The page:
Corn Plastic - PLA

Corn Plastic - PLA - Polylactide

Some great info on new corn-based, compostable plastics for packaging and products as well as fibers. This is 100% corn, created through fermentation and with fewer emissions and energy inputs:

This PLA stuff has already been used in consumer electronic housing in Japan, for bedding fiber in the US, as well as packaging for Biota bottled water. It seems to have potential for all kinds of uses.

Really awesome. It almost seems that a huge problem has been solved… or not. Now that those oil lords are gonna cry.

I have a question though. How does PLA disintegrate? How long can it last? What determines its life?

I sent an email to them, but I thought someone can answer this quicker.

It’s also great that walmart is taking the plunge. I think all bio-degradable products should carry a distintive logo like the “recycle tri-arrow” symbol. It will make consumers want to buy the product and pressure the manufacturers to use it.


Found this answer on the Ingeo site:



Can Nautureworks PLA be composted in a backyard composter? If so, how many days will it take to completely degrade?


PLA products are intended for industrial based composts which very carefully regulate temperature, moisture and turning. In industrial facilities we have seen complete degradation in as few as 47 days, which you may already been aware. PLA may very likely compost in home compost bins, but NatureWorks LLC cannot quarantee time results such as 47 days or 60 days etc., because the variation of each home compost is simply too great to be able to control or make statements regarding timelines. Home composts are often limited to the summer season as well, and this creates additional time constraints. We would like to be able to quote some figures for your request, however, we can only specify the commercial results at controlled industrial or commercial facilities.


I think it answers part of the question. It doesn’t specify a specific accelerator other than controlling the environment.

  • m out.

Thanks for that quote.

I guess what I want to know is if I want to use it for a certain purpose, how do I make sure that it doesn’t decompost before I am done using it?

Got a response from them!! That was quick.

Thank you for your interest in Ingeo ™ fibers, the world’s first man-made fiber produced from 100% annually renewable resources. Ingeo literally means ingredients from the earth. Ingeo fibers are produced through a fermentation process to convert natural plant sugars to new products.

Ingeo fibers have comparable performance and many times exceed current synthetics. All of the technical data publicly available can be found at >> . To get to the technical information from the home page select ‘Trade’ then ‘Technical Info’. A separate window will pop up with a drop down menu. From here you can download the technical information.

Also, the product NatureWorks LLC manufactures is compostable vs. biodegradable. To compost 3 key elements must be present 1) moisture 2) bacteria and 3) heat (120-140F). At a commercial composting facility where all these conditions are regulated a product made from NatureWorks PLA will break-down to carbon dioxide & water in approximately 45 days.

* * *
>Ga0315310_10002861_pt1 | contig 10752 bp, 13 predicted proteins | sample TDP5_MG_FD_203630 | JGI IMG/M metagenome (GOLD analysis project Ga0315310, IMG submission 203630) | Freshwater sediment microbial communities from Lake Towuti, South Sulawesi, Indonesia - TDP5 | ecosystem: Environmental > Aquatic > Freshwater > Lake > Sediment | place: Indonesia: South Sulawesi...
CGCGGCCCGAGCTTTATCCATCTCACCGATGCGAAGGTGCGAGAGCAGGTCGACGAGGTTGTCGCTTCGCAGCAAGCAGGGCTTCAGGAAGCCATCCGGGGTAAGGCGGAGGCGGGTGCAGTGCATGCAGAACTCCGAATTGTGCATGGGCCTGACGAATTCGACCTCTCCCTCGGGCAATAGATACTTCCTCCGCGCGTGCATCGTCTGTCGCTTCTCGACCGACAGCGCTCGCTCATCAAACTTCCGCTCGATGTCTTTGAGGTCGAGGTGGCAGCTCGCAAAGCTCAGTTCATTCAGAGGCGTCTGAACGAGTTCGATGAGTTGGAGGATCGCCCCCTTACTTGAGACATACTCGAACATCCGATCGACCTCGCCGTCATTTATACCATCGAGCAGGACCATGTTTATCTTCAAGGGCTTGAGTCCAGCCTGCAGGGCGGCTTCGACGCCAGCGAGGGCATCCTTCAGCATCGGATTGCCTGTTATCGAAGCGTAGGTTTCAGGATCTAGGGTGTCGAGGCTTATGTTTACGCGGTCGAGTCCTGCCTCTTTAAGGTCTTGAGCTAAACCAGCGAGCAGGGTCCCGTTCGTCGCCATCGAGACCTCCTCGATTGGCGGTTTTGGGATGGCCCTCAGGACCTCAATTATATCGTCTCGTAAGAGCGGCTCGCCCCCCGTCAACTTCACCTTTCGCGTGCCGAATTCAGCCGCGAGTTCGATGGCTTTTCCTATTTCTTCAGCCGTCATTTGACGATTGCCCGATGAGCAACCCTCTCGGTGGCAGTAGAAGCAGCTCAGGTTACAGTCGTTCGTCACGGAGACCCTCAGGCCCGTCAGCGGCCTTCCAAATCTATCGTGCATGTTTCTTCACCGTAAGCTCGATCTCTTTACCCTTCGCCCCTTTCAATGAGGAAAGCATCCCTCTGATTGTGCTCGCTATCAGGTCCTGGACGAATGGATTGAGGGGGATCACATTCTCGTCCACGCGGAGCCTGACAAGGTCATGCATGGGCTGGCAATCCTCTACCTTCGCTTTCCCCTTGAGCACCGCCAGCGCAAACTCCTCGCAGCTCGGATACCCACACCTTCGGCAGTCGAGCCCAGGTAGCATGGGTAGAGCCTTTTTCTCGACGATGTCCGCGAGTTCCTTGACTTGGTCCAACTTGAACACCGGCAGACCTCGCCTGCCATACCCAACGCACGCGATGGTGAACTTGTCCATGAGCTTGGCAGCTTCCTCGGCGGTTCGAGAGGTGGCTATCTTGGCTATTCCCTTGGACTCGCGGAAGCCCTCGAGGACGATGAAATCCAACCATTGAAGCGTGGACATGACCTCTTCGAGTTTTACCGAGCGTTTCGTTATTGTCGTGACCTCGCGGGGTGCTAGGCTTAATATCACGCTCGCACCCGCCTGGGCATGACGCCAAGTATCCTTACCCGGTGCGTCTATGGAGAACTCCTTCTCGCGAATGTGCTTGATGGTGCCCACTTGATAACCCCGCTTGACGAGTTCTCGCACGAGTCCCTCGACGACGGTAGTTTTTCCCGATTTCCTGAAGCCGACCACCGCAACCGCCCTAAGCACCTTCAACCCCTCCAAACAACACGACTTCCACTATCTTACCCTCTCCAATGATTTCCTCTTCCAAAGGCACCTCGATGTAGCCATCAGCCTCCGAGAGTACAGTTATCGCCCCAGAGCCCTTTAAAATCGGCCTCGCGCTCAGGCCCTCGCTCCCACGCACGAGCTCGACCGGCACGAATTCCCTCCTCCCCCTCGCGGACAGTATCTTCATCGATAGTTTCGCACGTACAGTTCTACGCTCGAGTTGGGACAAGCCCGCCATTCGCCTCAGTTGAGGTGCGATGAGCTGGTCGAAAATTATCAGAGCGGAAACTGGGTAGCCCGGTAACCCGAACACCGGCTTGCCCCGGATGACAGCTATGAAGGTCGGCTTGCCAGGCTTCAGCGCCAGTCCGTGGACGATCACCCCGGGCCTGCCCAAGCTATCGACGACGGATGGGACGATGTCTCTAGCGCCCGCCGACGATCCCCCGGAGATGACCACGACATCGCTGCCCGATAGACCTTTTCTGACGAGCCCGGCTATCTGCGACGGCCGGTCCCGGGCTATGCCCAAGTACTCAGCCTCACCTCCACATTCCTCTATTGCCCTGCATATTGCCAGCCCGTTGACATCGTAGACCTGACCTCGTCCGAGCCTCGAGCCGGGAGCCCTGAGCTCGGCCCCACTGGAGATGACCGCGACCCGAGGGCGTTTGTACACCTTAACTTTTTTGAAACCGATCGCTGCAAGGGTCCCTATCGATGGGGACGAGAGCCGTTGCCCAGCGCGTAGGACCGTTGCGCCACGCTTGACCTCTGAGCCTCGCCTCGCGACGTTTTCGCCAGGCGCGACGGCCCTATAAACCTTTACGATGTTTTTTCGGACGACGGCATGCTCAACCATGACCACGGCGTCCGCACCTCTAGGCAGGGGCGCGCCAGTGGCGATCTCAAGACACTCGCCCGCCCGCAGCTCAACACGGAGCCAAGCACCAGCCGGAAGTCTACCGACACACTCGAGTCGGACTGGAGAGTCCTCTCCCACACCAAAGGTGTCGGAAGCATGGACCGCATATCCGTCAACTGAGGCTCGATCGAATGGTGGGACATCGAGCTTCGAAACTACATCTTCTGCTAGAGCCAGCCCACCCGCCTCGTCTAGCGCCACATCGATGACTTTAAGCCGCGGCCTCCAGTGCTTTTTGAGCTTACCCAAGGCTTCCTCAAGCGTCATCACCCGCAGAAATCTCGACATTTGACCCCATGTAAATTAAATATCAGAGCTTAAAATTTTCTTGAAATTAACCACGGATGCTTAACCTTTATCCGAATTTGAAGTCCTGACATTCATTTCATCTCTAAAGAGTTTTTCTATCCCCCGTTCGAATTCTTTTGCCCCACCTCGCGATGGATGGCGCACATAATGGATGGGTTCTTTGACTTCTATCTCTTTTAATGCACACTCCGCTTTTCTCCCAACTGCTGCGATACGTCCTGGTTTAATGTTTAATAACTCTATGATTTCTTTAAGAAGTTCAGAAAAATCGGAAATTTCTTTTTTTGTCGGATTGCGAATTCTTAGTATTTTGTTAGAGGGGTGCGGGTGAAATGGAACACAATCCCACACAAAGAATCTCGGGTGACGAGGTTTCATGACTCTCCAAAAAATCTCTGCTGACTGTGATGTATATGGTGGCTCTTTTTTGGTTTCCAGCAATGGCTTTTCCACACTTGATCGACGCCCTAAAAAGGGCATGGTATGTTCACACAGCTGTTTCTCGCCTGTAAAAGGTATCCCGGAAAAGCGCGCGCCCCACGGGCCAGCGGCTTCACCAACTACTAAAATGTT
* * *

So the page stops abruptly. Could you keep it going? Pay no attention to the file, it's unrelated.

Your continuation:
So the PLA will not decompose unless it’s under certain condition. That’s what I hoped for. This is like the fuel cell tech of plastics!

I am wondering if a final external coating (clear coat, etc.) might be timed to the life expectancy of the product to stave environmentally triggered decomp. When the product is of no further use, simply apply a solvent or just break the surface (cutting, scoring, tearing, whatever).

Like you I am interested in controlling/predicting the point at which decomp. begins.

-m out.

Here’e one more PLA source to check out:

hi I just wanted to know, um… I heard there is a corn shortage now in the states, is that affecting this, yknow, um, burgeoning division of bioplastics if you know what I mean? it makes for a whole set of questions, like which comes first, plastic or food? -Fishfool @ The Reef Tank

I agree with Deez here. Just be cause the resource is renewible does not mean that it will form a full circle in the recycling wheel. We had look at replacing a lot of our packaging with this but when it came down to it we realized that it just wasn’t going to work. Not only was it hard for us to get the same results (being that it gives of a yellow tint) it also was a bit of “Green Washing” and we did not want to be known for that.

Also agree with Deez,

The industrial composting issue is a huge drawback of PLA.

Besides… if we use all of our corn to make PLA…where will we get all of the Ethanol for our corn powered SUV’s?

OK, I’ll bite.


“Thank you for your interest in Ingeo ™ fibers, the world’s first man-made fiber produced from 100% annually renewable resources.”

Last time I checked Cotton was a plant. I smell good PR Bull$hit.

isn’t cotton a nature made fiber? Where does that line lay?

I agree with Deez. Recycling is only as good as compliance, and it’s way too easy to toss it in the trash can.

I’ve worked with PLA a couple years ago, and the samples I got were extremely succeptable to deformation. (one sample was in my bag, and after a few hours, I pulled out a dented, deformed mess). These were thin wall parts though… turned me off at the time.

Oops!! My bad. Guess I should read more clearly next time.